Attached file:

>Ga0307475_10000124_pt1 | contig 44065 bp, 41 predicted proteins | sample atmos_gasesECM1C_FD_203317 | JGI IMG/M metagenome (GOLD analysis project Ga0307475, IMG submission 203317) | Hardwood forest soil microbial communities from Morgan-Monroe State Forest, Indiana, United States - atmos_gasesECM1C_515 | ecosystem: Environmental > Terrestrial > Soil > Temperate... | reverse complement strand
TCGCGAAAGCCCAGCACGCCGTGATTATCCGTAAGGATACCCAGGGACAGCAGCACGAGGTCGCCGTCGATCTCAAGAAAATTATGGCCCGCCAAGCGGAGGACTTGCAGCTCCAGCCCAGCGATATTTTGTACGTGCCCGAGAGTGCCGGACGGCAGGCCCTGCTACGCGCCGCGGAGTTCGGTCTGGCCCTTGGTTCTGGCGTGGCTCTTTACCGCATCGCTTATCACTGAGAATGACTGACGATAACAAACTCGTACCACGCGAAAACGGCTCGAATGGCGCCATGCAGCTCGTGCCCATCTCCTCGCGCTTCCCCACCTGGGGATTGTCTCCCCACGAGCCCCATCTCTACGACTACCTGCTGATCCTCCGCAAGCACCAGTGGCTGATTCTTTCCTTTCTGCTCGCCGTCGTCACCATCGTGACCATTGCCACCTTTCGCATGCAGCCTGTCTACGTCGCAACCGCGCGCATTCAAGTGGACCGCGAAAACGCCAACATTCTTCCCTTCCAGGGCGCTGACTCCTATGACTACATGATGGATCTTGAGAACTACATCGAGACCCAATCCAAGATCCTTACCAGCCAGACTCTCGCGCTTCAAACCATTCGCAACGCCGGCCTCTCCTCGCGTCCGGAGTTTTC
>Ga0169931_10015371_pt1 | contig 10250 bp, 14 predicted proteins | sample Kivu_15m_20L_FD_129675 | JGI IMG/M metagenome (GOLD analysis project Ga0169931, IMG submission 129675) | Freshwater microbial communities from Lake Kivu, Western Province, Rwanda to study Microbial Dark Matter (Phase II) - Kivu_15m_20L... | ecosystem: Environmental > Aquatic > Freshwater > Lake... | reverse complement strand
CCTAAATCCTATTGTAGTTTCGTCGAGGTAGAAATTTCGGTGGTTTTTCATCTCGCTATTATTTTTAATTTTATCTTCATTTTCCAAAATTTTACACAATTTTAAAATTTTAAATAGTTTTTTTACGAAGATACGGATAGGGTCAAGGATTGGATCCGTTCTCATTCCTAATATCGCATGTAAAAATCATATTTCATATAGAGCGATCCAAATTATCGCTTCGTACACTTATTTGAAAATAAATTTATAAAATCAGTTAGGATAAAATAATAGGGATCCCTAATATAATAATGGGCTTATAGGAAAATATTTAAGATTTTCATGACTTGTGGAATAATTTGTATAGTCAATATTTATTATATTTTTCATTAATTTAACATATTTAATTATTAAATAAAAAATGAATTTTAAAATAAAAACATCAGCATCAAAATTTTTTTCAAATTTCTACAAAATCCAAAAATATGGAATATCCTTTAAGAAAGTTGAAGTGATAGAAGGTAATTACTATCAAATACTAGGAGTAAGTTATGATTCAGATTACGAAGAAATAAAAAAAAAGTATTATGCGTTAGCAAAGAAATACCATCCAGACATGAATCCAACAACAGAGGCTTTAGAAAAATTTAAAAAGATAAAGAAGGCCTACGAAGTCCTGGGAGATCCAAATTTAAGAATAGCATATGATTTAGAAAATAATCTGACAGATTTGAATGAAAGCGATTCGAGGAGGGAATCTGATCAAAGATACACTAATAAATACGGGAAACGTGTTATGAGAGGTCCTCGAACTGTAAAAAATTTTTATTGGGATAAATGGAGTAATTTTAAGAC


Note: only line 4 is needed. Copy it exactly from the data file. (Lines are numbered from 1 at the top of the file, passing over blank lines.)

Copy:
CCTAAATCCTATTGTAGTTTCGTCGAGGTAGAAATTTCGGTGGTTTTTCATCTCGCTATTATTTTTAATTTTATCTTCATTTTCCAAAATTTTACACAATTTTAAAATTTTAAATAGTTTTTTTACGAAGATACGGATAGGGTCAAGGATTGGATCCGTTCTCATTCCTAATATCGCATGTAAAAATCATATTTCATATAGAGCGATCCAAATTATCGCTTCGTACACTTATTTGAAAATAAATTTATAAAATCAGTTAGGATAAAATAATAGGGATCCCTAATATAATAATGGGCTTATAGGAAAATATTTAAGATTTTCATGACTTGTGGAATAATTTGTATAGTCAATATTTATTATATTTTTCATTAATTTAACATATTTAATTATTAAATAAAAAATGAATTTTAAAATAAAAACATCAGCATCAAAATTTTTTTCAAATTTCTACAAAATCCAAAAATATGGAATATCCTTTAAGAAAGTTGAAGTGATAGAAGGTAATTACTATCAAATACTAGGAGTAAGTTATGATTCAGATTACGAAGAAATAAAAAAAAAGTATTATGCGTTAGCAAAGAAATACCATCCAGACATGAATCCAACAACAGAGGCTTTAGAAAAATTTAAAAAGATAAAGAAGGCCTACGAAGTCCTGGGAGATCCAAATTTAAGAATAGCATATGATTTAGAAAATAATCTGACAGATTTGAATGAAAGCGATTCGAGGAGGGAATCTGATCAAAGATACACTAATAAATACGGGAAACGTGTTATGAGAGGTCCTCGAACTGTAAAAAATTTTTATTGGGATAAATGGAGTAATTTTAAGAC